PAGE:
I wrote a while back on how social activism could, really, be a spiritual path of its own. Admittedly, I’ve been consumed with these thoughts in tandem with being consumed with social activism. Learning about various upheavals and movements in school did not adequately prepare me for the reality of times like these, where I can see all the horrible decisions being made and I am filled with the drive to do something to resist and fight back, and yet so many people around me seem to be unconcerned. But the deep knowledge that this fight is important, that it is vital, is all-consuming.
Anyway, as I’ve been thinking about how this new reality feels a lot like religion did as a kid growing up in the church, I decided to look up the generally accepted list of characteristics of a religion to see how closely this fits. I may not believe in a deity, but I do strongly believe that what is going on in the world is destructive and hateful and wrong. In fact, my belief in that fact is much stronger than my faith in a god ever was. My participation in this feels exceedingly more fulfilling and powerful than participation in religion ever did. If I am to have a religion, I feel comfortable in stating that my religion is the resistance.
So, the first of the 8 elements of religion is that a religion has a belief system or worldview. Many place the whole of creation under a deity or group of deities, or at least place humanity there. Some have a hierarchy for humanity itself. There is usually some goal or intent placed upon humans or living beings, some reason we exist at all.
Frankly, as an atheist, none of these make any sense to me. But the ideal which has pushed to the forefront of my life over the last few months – that of equality and basic human rights for all people – is clear and logical.
This may just be me, but I’ve always thought of the kind of activism we’re seeing now as reactionary more than anything. People protest things or demand specific rights and concessions in response to specific events and changes in the world around them. What has, I think, generally kept me from considering activism as a form of spiritual practice or path is the difference between fighting for or against a specific thing and working towards a larger worldview. Now, as I think about it, I realize that activism would be better served by focusing more on the latter than the former. Certainly the work towards justice and equality won’t end if one group of protesters get their specific demands satisfied. There will still be more work to do, more hurdles to clear. There will ALWAYS be more.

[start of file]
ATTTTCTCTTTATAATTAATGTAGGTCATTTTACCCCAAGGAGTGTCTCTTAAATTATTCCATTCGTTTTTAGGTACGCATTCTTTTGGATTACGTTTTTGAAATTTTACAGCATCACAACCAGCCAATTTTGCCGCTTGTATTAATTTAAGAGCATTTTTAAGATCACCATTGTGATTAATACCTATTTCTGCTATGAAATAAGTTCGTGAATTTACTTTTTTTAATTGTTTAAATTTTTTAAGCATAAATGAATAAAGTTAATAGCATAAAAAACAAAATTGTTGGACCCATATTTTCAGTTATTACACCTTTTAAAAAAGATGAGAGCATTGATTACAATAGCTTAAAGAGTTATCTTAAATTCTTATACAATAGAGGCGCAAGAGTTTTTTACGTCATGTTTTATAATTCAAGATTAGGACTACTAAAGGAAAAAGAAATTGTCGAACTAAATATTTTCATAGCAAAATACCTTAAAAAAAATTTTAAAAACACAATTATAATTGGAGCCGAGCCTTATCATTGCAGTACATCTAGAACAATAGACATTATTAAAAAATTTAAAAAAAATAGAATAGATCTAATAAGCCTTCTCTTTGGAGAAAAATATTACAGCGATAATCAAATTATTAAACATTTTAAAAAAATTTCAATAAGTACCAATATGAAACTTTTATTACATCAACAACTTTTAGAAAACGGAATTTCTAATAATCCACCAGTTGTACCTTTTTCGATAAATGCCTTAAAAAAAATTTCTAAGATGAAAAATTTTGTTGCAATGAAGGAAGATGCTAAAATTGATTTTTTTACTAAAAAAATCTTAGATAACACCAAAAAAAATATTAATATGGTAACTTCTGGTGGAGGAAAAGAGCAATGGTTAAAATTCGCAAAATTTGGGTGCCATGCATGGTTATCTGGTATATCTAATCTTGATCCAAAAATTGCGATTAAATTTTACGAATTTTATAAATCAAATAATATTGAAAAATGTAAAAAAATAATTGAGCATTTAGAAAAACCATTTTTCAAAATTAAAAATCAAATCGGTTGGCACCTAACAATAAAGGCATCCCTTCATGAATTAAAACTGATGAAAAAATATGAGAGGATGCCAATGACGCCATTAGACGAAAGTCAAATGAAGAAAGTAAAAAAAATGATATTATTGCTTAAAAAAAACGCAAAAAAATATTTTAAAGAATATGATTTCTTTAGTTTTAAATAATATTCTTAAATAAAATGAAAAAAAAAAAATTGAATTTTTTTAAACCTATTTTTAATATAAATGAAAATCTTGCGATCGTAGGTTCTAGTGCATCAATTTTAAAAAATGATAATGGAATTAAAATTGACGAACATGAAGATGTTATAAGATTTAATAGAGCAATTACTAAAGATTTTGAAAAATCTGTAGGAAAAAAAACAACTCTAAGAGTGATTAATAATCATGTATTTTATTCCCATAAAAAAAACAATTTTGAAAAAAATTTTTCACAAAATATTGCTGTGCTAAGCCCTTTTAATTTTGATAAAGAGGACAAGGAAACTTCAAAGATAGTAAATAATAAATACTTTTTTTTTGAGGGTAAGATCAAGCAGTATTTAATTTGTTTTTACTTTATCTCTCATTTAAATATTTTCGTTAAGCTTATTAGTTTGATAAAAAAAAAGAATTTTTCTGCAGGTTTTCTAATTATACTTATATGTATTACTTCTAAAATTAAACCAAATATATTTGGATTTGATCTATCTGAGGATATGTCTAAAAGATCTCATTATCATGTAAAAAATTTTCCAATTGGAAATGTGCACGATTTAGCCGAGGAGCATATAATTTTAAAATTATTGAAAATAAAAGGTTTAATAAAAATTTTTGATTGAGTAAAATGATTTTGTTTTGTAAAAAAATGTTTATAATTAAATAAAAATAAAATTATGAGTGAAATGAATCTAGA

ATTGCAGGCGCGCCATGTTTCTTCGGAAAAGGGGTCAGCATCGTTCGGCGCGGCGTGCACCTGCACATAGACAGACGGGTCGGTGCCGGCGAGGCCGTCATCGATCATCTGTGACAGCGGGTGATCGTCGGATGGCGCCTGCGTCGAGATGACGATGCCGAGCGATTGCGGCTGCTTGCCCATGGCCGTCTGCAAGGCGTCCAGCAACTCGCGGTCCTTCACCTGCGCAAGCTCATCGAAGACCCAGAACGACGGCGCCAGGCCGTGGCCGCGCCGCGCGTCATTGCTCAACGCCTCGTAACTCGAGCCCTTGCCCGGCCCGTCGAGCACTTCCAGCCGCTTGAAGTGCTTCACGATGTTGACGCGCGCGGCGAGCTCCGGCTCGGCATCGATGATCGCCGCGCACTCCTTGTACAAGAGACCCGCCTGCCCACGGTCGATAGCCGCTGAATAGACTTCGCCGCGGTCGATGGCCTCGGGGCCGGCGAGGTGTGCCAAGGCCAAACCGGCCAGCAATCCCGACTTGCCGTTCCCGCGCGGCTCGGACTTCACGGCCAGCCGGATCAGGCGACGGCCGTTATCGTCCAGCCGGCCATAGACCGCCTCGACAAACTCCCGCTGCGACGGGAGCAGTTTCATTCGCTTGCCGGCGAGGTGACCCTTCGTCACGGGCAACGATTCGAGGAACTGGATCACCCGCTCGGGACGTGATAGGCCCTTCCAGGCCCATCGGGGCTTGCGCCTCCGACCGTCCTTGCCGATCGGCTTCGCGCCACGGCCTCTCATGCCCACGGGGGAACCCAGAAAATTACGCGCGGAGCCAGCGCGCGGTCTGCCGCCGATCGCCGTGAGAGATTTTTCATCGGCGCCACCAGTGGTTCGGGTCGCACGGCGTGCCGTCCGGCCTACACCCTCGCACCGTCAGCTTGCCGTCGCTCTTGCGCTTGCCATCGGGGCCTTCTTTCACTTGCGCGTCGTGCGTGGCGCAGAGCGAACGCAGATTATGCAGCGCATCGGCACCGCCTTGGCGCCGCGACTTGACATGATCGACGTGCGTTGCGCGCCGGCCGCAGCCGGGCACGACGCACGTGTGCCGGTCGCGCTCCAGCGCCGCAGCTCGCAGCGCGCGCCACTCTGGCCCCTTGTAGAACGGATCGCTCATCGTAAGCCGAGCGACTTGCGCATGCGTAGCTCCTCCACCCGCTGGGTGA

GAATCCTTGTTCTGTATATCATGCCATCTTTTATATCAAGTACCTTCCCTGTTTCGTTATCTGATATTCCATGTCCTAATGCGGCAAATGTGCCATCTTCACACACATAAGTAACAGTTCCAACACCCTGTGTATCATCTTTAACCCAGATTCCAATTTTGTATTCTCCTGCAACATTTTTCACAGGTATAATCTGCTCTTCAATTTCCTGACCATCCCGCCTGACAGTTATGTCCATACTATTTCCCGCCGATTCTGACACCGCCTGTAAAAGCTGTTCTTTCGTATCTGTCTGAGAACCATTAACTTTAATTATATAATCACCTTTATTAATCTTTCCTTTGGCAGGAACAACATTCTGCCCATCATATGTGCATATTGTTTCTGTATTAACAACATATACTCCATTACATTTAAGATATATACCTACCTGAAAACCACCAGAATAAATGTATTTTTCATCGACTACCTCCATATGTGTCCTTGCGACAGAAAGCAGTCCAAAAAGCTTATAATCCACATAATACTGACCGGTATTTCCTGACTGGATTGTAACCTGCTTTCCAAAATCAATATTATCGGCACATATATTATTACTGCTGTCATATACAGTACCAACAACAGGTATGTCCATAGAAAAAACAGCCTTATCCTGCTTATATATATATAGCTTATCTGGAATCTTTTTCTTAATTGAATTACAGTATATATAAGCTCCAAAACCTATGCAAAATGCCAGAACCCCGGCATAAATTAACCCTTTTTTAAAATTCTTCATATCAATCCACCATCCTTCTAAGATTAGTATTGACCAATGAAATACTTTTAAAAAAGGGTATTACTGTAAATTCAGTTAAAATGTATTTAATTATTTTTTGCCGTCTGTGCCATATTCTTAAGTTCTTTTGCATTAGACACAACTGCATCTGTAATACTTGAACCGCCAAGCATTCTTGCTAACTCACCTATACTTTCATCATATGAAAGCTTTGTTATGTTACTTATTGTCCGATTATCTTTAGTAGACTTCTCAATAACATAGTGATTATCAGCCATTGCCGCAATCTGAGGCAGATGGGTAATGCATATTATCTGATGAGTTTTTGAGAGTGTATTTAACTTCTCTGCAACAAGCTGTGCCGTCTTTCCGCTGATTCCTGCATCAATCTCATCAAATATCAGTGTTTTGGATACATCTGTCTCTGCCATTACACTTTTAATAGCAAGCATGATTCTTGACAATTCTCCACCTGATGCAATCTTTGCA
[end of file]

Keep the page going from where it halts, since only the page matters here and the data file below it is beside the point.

In fact, we will not see the absolute attainment of our goals in our lifetimes. We know this. The work must be ongoing, and therefore this movement almost naturally becomes something akin to a religion. It can invade every aspect of life, this drive to fight wrongs and make the world better, in a manner otherwise only duplicated by religion. And there is no shortage of ways to integrate the struggle into one’s life.
For atheists, the idea that humanity is responsible for its own survival and evolution can, I think, quite comfortably take the place of religious dogmas in a meaningful practice. It requires no faith other than that which keeps you fighting and working. And, perhaps, that’s the hardest part of this. If our worldview is that all humans are meant to be treated justly and as equals, it suggests that we have to believe the goal is, at some level, attainable. That our work actually gets us somewhere. And that’s where things get difficult. When it seems the world is hurtling towards hate and injustice and tyranny despite all we can manage to do, it’s easy to lose hope.
It is, perhaps, the one type of faith we atheists can comfortably hold onto.